Mechanistic insights into the more potent effect of KP-54 compared to KP-10 in vivo.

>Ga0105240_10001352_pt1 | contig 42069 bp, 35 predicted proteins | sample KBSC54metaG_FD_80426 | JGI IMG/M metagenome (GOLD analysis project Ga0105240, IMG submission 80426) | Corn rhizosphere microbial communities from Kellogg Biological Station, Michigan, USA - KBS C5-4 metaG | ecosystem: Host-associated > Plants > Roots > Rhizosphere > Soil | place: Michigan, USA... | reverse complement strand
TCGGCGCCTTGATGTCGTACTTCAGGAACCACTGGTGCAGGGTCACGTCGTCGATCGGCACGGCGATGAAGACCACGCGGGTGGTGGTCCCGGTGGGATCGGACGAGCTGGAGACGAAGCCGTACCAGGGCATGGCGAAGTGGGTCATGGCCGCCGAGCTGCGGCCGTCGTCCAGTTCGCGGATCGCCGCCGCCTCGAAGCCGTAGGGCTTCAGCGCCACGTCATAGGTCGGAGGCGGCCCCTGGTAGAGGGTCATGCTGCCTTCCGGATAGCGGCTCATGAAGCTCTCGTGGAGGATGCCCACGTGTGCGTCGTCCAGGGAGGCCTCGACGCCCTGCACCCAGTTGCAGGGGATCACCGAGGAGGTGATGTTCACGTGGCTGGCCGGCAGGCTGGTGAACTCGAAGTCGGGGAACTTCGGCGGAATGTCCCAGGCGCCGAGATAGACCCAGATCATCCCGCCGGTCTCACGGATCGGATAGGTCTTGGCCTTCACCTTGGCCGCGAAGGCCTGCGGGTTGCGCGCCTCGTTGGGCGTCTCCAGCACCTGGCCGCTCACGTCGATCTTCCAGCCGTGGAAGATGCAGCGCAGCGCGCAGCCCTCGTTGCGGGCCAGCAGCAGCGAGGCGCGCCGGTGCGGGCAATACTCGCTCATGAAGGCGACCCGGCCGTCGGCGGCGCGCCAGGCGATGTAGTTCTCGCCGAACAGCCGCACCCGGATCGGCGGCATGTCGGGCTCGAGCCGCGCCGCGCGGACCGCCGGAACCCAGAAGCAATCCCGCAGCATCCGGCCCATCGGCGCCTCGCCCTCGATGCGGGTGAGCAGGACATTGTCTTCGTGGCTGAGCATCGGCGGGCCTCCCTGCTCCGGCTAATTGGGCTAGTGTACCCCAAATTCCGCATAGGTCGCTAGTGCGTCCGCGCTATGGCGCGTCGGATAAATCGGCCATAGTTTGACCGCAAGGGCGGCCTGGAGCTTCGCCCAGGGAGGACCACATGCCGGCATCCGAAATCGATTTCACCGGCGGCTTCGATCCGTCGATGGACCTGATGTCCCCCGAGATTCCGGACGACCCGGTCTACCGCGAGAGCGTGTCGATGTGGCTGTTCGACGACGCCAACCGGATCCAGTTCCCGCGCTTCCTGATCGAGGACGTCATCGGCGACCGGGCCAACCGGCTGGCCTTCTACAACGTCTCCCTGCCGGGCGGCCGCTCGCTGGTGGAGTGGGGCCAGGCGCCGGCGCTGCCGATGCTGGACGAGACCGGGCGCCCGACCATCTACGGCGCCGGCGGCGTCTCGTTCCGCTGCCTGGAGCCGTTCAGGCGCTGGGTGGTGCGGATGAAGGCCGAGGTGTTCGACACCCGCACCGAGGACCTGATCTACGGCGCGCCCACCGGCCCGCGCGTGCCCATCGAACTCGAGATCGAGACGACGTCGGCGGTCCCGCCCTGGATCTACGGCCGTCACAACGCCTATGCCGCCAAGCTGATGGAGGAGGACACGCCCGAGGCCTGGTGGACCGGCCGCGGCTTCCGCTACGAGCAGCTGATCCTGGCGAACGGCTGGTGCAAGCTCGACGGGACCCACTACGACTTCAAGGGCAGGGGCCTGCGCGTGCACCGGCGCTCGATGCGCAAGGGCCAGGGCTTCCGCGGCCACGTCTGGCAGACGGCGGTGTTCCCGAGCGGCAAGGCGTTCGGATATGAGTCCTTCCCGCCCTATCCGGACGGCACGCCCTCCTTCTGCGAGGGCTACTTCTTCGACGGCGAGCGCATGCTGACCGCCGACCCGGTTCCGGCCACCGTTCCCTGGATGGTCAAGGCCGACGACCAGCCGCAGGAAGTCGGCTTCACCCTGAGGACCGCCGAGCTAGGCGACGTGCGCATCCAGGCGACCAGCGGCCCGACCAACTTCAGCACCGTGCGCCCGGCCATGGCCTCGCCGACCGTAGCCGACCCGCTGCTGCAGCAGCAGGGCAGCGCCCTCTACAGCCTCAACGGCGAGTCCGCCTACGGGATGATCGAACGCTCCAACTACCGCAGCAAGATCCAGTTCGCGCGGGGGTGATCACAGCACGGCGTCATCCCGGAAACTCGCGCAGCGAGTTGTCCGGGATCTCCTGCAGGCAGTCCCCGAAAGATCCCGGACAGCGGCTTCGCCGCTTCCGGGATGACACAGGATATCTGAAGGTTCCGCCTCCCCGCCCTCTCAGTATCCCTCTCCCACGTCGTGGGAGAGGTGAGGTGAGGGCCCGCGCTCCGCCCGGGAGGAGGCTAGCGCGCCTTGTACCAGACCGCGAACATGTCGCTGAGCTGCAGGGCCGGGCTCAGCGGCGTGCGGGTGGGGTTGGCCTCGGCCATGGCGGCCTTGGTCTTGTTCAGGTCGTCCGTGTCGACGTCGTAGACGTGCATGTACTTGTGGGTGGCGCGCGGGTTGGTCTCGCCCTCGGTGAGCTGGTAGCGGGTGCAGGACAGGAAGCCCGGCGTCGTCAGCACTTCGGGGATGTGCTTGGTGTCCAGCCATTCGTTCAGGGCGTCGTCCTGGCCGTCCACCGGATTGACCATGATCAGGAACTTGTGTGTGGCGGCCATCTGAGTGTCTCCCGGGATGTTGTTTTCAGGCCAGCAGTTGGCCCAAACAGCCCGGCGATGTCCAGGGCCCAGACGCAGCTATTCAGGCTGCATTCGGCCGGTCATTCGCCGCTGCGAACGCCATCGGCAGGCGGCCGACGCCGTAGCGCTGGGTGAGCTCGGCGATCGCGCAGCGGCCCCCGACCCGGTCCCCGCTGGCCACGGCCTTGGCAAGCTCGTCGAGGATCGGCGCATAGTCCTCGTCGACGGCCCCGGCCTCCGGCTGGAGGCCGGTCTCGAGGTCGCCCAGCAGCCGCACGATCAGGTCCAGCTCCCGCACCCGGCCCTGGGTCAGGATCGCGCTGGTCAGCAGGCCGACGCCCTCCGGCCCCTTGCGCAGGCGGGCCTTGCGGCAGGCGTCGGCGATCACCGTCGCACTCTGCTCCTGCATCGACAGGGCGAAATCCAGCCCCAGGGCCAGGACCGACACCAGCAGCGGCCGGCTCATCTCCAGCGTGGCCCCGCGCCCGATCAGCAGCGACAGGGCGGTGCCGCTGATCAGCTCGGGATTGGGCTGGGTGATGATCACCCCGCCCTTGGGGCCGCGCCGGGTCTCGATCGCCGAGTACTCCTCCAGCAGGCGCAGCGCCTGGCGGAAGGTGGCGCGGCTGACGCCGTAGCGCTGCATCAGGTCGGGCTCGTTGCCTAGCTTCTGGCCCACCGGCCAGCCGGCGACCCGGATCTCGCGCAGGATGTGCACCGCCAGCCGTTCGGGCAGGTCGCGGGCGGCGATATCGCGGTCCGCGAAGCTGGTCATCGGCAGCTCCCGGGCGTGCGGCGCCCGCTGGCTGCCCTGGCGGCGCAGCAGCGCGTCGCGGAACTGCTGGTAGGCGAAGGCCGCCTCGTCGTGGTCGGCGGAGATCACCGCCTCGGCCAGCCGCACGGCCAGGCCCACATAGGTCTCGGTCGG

Kisspeptins regulate the mammalian reproductive axis by stimulating release of gonadotrophin releasing hormone (GnRH). Different length kisspeptins (KP) are found of 54, 14, 13 or 10 amino-acids which share a common C-terminal 10-amino acid sequence. KP-54 and KP-10 have been widely used to stimulate the reproductive axis but data suggest that KP-54 and KP-10 are not equally effective at eliciting reproductive hormone secretion after peripheral delivery. To confirm this, we analysed the effect of systemic administration of KP-54 or KP-10 on luteinizing hormone (LH) secretion into the bloodstream of male mice. Plasma LH measurements 10 min or 2 hours after kisspeptin injection showed that KP-54 can sustain LH release far longer than KP-10, suggesting a differential mode of action of the two peptides. To investigate the mechanism for this, we evaluated the pharmacokinetics of the two peptides in vivo and their potential to cross the blood brain barrier (BBB). We found that KP-54 has a half-life of ~32 min in the bloodstream, while KP-10 has a half-life of ~4 min. To compensate for this difference in half-life, we repeated injections of KP-10 every 10 min over 1 hr but failed to reproduce the sustained rise in LH observed after a single KP-54 injection, suggesting that the failure of KP-10 to sustain LH release may not just be related to peptide clearance. We tested the ability of peripherally administered KP-54 and KP-10 to activate c-FOS in GnRH neurons behind the blood brain barrier (BBB) and found that only KP-54 could do this. These data are consistent with KP-54 being able to cross the BBB and suggest that KP10 may be less able to do so.